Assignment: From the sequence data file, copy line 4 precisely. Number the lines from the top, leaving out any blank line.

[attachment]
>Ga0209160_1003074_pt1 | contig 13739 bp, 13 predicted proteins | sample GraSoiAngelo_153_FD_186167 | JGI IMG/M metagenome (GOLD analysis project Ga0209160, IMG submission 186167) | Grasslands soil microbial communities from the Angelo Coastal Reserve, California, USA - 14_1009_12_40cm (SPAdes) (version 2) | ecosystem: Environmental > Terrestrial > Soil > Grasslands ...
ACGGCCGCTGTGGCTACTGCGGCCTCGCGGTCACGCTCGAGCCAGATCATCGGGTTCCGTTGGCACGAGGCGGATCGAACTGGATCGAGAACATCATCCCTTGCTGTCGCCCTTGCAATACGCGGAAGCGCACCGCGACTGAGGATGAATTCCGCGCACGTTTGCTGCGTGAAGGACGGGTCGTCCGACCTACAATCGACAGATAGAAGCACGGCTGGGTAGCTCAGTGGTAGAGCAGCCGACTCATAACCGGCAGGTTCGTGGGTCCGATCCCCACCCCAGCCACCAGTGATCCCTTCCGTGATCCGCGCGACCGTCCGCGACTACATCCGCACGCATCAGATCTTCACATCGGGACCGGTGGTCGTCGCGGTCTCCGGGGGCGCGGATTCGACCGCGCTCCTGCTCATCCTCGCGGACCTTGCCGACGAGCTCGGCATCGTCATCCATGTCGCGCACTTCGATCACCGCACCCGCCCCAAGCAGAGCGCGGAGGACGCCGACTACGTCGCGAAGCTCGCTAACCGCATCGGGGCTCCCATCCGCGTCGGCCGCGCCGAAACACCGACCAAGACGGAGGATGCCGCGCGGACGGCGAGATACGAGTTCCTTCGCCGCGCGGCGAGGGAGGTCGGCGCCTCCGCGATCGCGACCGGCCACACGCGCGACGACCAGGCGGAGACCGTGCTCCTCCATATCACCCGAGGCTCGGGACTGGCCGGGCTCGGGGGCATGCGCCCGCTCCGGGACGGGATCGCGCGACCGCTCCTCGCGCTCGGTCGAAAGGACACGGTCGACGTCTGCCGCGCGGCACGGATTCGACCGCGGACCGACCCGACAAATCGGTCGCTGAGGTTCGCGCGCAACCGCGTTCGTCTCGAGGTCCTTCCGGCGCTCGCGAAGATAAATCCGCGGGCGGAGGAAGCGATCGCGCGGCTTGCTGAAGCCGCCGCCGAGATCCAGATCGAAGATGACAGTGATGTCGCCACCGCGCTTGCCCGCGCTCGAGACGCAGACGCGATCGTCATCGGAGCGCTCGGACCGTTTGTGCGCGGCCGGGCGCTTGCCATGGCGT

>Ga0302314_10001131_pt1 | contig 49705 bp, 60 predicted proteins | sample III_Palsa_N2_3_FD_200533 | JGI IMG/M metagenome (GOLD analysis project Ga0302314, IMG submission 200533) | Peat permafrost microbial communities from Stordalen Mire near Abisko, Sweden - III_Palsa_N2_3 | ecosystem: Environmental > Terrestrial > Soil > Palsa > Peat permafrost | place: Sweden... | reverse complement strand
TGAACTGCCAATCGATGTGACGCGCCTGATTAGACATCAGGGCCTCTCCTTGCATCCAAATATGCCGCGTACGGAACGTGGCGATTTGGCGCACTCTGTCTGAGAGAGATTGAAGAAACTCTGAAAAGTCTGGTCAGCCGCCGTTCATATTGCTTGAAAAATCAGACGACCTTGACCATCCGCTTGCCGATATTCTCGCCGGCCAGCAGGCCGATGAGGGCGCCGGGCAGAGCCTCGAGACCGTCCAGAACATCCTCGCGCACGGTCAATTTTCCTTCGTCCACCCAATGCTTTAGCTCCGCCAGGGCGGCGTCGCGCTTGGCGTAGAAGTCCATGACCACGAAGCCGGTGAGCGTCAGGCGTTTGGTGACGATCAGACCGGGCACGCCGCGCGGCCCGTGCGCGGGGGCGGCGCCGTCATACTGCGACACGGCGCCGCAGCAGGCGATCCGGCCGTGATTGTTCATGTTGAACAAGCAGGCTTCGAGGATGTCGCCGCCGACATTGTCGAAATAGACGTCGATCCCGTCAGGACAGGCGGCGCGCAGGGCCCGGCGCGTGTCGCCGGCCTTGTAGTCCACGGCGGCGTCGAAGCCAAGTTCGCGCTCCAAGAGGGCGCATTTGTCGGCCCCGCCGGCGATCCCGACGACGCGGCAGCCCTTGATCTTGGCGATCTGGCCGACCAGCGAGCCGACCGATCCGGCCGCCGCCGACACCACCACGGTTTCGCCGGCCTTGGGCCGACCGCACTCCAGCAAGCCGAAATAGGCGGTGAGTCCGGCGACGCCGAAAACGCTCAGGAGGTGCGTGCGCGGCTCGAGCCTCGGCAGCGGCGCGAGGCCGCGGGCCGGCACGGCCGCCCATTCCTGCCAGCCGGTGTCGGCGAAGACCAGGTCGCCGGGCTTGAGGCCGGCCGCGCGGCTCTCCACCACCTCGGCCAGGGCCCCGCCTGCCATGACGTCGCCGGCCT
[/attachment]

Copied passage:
TGAACTGCCAATCGATGTGACGCGCCTGATTAGACATCAGGGCCTCTCCTTGCATCCAAATATGCCGCGTACGGAACGTGGCGATTTGGCGCACTCTGTCTGAGAGAGATTGAAGAAACTCTGAAAAGTCTGGTCAGCCGCCGTTCATATTGCTTGAAAAATCAGACGACCTTGACCATCCGCTTGCCGATATTCTCGCCGGCCAGCAGGCCGATGAGGGCGCCGGGCAGAGCCTCGAGACCGTCCAGAACATCCTCGCGCACGGTCAATTTTCCTTCGTCCACCCAATGCTTTAGCTCCGCCAGGGCGGCGTCGCGCTTGGCGTAGAAGTCCATGACCACGAAGCCGGTGAGCGTCAGGCGTTTGGTGACGATCAGACCGGGCACGCCGCGCGGCCCGTGCGCGGGGGCGGCGCCGTCATACTGCGACACGGCGCCGCAGCAGGCGATCCGGCCGTGATTGTTCATGTTGAACAAGCAGGCTTCGAGGATGTCGCCGCCGACATTGTCGAAATAGACGTCGATCCCGTCAGGACAGGCGGCGCGCAGGGCCCGGCGCGTGTCGCCGGCCTTGTAGTCCACGGCGGCGTCGAAGCCAAGTTCGCGCTCCAAGAGGGCGCATTTGTCGGCCCCGCCGGCGATCCCGACGACGCGGCAGCCCTTGATCTTGGCGATCTGGCCGACCAGCGAGCCGACCGATCCGGCCGCCGCCGACACCACCACGGTTTCGCCGGCCTTGGGCCGACCGCACTCCAGCAAGCCGAAATAGGCGGTGAGTCCGGCGACGCCGAAAACGCTCAGGAGGTGCGTGCGCGGCTCGAGCCTCGGCAGCGGCGCGAGGCCGCGGGCCGGCACGGCCGCCCATTCCTGCCAGCCGGTGTCGGCGAAGACCAGGTCGCCGGGCTTGAGGCCGGCCGCGCGGCTCTCCACCACCTCGGCCAGGGCCCCGCCTGCCATGACGTCGCCGGCCT